What if Turkey surprises Merkel and Hollande with a Cyprus move?
There is no reason what so ever for German Prime Minister Angela Merkel to change her stance on Turkey’s entry to the EU, a Turkish official familiar with Germany told me.
“By lifting its veto in just one chapter and not the rest, France has shown us that it does not think differently than Germany,” another one told me.
The feeling among those familiar with the EU process is that not much is to be expected from Europe as the Franco–German front against Turkey will continue to sit tight.
How about the Cypriot front? After all, the Cyprus issue is technically the main reason why accession negotiations came to a halt as talks on eight chapters have been blocked due to Turkey’s decision not to let Greek ships use Turkish ports.
Turkish Prime Minister Recep Tayyip Erdoğan, who made a genuine effort to solve the Cyprus issue that led to the UN-brokered Annan plan, was extremely disappointed by the EU’s stance after the plan was rejected by Greek Cypriots in the 2004 referendum. How can he not? Greek Cypriots were “rewarded” by becoming an EU member while Turkish Cypriots continued to suffer under isolation.
Infuriated by the fact that his overtures on Cyprus were not reciprocated, Erdoğan did not sign the Ankara protocol (which would open Turkish ports to Greek ships) and remained unmoved when the EU decided to block talks regarding eight chapters in 2006 due to his stance. The EU’s decision at that time did not have an immediate effect on accession talks since there were nearly two dozen chapters waiting to be opened.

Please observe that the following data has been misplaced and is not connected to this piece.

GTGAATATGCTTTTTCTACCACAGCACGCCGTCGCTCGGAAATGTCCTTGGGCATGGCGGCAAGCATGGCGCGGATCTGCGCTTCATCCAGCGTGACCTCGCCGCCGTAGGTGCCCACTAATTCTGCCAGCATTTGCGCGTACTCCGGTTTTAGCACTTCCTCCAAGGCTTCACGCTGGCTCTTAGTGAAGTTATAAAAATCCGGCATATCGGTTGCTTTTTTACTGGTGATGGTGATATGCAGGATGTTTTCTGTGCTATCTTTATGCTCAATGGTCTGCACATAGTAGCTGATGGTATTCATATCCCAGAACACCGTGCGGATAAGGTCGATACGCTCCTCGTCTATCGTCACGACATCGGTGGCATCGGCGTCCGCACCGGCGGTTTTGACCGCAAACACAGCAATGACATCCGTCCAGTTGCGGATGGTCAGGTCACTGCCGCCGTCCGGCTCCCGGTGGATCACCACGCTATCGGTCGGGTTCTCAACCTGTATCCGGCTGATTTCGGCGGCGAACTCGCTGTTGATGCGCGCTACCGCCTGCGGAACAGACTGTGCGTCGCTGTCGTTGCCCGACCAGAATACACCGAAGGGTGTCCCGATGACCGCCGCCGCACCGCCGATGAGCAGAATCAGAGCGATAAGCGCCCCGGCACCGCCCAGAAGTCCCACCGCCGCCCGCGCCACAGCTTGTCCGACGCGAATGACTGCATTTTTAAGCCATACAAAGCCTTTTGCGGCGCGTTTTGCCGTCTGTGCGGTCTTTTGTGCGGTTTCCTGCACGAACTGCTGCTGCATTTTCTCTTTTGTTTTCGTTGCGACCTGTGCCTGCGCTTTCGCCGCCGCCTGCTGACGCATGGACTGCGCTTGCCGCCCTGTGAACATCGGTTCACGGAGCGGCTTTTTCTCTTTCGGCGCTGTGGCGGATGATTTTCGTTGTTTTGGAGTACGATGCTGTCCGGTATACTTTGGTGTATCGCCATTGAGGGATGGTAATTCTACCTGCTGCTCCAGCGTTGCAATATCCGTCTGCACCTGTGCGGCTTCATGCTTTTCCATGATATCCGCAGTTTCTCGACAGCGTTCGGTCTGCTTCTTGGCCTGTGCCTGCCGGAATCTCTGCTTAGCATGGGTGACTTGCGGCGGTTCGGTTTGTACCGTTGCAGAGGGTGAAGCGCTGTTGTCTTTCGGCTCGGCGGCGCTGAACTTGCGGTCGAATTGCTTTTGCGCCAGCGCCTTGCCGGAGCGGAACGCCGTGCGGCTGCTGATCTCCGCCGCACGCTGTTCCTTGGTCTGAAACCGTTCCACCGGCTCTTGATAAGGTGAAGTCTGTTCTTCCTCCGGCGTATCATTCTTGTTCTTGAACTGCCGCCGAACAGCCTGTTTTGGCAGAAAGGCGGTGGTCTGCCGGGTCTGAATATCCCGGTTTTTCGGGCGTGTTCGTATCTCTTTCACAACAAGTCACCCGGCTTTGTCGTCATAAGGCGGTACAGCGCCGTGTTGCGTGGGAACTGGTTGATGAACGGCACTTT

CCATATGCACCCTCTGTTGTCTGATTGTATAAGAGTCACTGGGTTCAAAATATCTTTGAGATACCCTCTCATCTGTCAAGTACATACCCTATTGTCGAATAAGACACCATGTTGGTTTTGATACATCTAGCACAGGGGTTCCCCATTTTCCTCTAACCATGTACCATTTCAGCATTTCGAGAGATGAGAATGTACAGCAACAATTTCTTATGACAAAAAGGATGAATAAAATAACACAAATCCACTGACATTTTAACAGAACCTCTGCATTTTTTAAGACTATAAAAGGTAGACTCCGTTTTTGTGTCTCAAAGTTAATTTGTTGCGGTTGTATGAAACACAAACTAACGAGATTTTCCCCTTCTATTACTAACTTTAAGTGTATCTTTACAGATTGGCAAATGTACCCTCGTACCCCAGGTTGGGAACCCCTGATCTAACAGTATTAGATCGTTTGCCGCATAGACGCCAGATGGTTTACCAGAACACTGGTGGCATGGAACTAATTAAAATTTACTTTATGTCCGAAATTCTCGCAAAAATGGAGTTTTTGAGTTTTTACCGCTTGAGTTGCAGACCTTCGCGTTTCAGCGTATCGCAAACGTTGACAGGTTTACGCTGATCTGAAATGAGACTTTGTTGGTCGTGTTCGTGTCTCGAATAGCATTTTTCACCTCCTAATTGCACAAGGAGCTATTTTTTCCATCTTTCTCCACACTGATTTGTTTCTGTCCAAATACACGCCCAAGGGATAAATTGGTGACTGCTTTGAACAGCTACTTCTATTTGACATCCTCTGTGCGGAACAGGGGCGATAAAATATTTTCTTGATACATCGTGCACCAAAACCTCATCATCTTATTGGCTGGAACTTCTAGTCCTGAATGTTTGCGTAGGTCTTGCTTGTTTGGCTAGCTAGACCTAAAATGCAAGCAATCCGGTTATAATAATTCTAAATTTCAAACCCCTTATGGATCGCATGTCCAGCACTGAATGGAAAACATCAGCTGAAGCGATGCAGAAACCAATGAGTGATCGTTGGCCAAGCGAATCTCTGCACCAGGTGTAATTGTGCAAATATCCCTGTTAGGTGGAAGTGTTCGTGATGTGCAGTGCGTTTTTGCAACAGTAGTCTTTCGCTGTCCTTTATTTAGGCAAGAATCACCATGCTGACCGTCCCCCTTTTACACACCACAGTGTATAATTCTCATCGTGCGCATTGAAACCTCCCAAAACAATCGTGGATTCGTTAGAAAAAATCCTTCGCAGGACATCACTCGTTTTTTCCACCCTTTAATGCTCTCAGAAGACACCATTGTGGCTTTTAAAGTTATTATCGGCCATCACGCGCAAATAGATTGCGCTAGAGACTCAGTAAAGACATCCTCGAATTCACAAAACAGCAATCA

Today, there is a leader at the head of the Greek Cypriot administration that can reciprocate Turkey’s gestures. It is clear that Europeans won’t encourage Greek Cypriots for a solution. On the contrary, the absence of a solution suits their interest since it is slowing down Turkey’s entry talks. It will therefore be totally shocking and (though they can’t admit it officially) annoying for Europeans if Erdoğan were to take the unilateral decision to sign the Ankara protocol.
It is worth nothing that when the question was put forward during the press conference with Merkel, Erdoğan, who can be very sharp and open about expressing his position, did not use rhetoric that categorically dismissed the signing of the Ankara protocol. He said Turkey had previously taken some steps that were not reciprocated. He also said that if there is an understanding on the island for a permanent peace, Turkey will give all the necessary support. He added Greece should also help find a solution, a message he will certainly repeat to his Greek counterpart, who will come to Turkey next week.
Turkey cannot revitalize accession talks by calling on the Europeans to make up their minds. Europeans will never say “game over.” The current situation is perfect as they have the best business ties with Turkey while keeping its accession bid in limbo. Turkey needs to take matters into its own hands and come up with an initiative that will give a great push to Cyprus and the EU process.
This won’t be seen as a concession since it is by now apparent that Turkey does not desperately need the EU but that it is interested in a win-win situation in the region. Even if Turkey does not make such a unilateral act, I will not be surprised at all to see intense diplomatic negotiations between Turkey, Greece and the island by summer time.